The DC Times

A New Way to Look at the Cowboys, NFL, and Fantasy Football

By Jonathan Bales

Running the Numbers: Anthony Spencer’s Market Value

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My latest article at DallasCowboys.com is a peek at Anthony Spencer’s market value using stats.

When I compared the expected points generated by quarterbacks in the year prior to their new contracts with the per-season average of their deals, I found a very strong relationship. That is, with the exception of a contract or two (see Mark Sanchez’s $58.3 million deal), organizations have been very efficient when paying quarterbacks for their actual worth.

Market Value for Pass-Rushers

To determine Spencer’s market value, I decided to collect the same data. I charted the recent contracts of the highest-paid pass-rushers in the NFL, both 4-3 defensive ends and 3-4 outside linebackers, and compared their per-season average with the expected points they generated per game.

Unlike with quarterbacks, there wasn’t much of a relationship. You can see the points scattered all over the graph, indicating teams aren’t paying pass-rushers in accordance with EPA. That should make sense,; organizations care about production, and there’s no easier way to measure that than with sacks.

While the correlation between a pass-rusher’s contract and his sacks isn’t as strong as that for quarterbacks and their EPA, there’s certainly still a relationship, suggesting NFL teams are paying pass-rushers primarily for sacks. The two outliers are Mario Williams andDeMarcus Ware. Williams registered 8.5 sacks in 2010 and barely played in 2011 before inking a deal with the Bills worth $16 million annually. In terms of the going rate for sacks, Buffalo overpaid by a wide margin. Meanwhile, Dallas signed Ware after his 20-sack season to a deal worth $11.1 million per year – a steal, based on market value.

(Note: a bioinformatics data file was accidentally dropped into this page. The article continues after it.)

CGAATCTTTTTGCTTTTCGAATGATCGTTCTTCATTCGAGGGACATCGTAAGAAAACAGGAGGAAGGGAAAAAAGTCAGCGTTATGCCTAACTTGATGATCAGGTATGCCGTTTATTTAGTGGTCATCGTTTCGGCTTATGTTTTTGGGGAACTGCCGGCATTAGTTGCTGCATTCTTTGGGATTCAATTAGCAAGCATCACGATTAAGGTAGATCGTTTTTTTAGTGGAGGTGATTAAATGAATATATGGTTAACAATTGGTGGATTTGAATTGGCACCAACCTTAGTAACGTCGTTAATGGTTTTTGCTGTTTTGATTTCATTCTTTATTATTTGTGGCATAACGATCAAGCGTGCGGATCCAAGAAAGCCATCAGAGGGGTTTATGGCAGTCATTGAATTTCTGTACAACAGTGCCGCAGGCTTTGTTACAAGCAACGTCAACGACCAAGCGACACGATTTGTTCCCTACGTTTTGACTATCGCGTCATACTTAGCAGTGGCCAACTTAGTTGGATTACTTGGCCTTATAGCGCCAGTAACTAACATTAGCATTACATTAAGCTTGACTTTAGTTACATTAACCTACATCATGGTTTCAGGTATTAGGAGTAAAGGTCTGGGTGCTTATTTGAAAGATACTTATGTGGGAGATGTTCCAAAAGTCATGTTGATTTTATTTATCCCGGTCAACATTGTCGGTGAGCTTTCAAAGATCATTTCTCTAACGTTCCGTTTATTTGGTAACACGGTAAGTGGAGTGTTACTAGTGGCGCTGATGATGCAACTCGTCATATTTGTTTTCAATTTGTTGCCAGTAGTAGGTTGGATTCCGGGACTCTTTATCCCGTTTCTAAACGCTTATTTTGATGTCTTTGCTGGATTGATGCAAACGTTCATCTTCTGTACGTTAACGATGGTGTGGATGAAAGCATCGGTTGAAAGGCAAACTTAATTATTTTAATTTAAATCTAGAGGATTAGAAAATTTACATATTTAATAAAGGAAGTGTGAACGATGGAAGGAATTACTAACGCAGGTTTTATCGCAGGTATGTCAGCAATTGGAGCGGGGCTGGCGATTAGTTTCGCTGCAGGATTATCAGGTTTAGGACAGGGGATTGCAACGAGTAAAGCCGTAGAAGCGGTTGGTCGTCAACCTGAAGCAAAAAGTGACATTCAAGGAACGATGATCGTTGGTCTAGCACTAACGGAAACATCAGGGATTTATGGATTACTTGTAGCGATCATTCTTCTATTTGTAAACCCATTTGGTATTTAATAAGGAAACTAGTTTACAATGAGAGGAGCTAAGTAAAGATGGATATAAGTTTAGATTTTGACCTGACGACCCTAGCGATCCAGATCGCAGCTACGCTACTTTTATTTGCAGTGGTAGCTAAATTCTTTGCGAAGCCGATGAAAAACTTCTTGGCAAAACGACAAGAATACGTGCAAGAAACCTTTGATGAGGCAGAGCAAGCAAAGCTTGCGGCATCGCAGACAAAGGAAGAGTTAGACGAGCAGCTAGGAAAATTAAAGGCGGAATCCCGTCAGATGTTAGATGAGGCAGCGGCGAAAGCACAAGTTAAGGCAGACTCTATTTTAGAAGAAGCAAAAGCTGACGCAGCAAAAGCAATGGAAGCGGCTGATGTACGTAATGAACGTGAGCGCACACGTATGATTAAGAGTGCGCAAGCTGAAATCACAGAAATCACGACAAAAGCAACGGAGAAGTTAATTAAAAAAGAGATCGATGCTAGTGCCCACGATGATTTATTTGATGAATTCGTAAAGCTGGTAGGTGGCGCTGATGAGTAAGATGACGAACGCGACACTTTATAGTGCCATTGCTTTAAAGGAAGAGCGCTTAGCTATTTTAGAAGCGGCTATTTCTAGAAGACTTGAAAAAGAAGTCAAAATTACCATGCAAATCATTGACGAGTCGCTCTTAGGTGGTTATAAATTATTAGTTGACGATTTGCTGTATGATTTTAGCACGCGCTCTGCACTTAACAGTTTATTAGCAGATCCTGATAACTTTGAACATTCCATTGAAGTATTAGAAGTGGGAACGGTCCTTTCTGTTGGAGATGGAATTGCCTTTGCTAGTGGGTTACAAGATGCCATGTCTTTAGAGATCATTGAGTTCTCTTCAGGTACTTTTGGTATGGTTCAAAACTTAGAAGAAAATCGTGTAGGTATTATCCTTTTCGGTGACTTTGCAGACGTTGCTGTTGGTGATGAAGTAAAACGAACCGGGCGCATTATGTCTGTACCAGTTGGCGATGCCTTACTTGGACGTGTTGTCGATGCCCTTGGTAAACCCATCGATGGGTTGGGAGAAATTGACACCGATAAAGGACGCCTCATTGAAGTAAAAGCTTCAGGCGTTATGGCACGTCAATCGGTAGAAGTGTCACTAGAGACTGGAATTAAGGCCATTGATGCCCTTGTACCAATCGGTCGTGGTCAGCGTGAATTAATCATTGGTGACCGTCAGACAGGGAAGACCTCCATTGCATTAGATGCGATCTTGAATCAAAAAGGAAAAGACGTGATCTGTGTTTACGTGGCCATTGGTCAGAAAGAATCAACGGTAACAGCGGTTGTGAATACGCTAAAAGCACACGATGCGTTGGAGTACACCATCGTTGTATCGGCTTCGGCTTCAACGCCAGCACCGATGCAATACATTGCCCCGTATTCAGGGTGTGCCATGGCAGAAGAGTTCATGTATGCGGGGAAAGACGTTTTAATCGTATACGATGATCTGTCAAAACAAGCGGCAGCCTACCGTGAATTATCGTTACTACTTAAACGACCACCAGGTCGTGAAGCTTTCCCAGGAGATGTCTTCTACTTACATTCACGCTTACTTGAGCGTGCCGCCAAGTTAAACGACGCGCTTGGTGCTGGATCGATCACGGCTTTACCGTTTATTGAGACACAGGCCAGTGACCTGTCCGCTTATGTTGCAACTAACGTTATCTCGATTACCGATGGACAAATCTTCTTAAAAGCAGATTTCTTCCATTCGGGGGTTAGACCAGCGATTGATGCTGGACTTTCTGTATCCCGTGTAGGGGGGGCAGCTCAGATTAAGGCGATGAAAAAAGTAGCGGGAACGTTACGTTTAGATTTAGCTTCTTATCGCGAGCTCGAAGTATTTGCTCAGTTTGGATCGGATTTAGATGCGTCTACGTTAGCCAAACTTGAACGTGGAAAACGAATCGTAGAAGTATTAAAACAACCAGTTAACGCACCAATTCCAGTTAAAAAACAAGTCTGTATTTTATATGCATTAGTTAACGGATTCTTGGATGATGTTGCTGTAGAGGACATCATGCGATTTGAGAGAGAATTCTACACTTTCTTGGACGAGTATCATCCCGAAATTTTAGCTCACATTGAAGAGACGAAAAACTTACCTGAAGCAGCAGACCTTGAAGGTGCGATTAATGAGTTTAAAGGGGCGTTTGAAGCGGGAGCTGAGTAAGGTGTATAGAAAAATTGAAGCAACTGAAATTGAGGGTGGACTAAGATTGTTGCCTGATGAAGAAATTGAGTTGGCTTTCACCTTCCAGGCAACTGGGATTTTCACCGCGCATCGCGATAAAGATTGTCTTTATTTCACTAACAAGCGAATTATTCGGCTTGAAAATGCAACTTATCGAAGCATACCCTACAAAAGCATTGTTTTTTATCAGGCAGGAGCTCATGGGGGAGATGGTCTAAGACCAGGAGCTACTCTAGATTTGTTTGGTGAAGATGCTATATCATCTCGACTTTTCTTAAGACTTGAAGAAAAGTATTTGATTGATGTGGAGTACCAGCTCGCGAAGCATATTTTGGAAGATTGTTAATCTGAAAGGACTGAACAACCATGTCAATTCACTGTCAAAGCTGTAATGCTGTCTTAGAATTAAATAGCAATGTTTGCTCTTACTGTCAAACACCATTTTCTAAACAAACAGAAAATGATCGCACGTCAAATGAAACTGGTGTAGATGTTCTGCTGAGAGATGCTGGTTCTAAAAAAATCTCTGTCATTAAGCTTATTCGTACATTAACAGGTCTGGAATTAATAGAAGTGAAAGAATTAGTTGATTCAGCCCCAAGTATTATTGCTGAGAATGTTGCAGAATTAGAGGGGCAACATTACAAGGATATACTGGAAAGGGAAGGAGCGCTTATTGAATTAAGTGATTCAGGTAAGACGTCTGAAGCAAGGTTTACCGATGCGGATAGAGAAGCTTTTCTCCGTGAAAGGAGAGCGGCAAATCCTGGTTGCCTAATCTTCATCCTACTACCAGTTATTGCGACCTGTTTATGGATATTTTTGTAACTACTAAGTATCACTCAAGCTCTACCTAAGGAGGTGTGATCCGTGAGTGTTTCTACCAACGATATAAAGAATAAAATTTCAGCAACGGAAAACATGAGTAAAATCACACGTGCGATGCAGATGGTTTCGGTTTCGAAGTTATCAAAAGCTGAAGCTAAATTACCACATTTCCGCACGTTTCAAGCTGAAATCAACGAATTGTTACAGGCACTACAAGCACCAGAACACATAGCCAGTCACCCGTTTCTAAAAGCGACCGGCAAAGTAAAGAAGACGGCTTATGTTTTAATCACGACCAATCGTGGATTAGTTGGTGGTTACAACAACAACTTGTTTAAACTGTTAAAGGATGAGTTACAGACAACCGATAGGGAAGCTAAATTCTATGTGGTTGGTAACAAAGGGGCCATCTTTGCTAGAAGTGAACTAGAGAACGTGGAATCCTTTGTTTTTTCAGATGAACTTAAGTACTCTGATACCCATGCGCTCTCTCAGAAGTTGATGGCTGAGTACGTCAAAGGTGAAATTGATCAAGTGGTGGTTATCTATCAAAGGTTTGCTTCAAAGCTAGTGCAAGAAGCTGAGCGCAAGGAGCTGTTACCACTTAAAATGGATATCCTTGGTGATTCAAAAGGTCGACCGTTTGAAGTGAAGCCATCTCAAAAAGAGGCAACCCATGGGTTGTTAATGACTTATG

The problem with paying for sacks, however, is that they’re a fluky stat and not entirely representative of a player’s true ability. That was the case with Spencer prior to 2012, when his sacks weren’t matching up with how often he was reaching the passer. Had the Cowboys paid Spencer in 2011, they likely could have gotten a tremendous deal.

Coming off of a career year, however, Spencer wants to get paid like an 11-sack player, and rightfully so. Based on past deals, the market value for an edge-rusher coming off an 11-sack season is right in the neighborhood of $10 million per year. Denver’s Elvis Dumervil, Philadelphia’s Trent Cole, and Pittsburgh’s LaMarr Woodley have all recently signed deals in that range.

Check it out at the team site.

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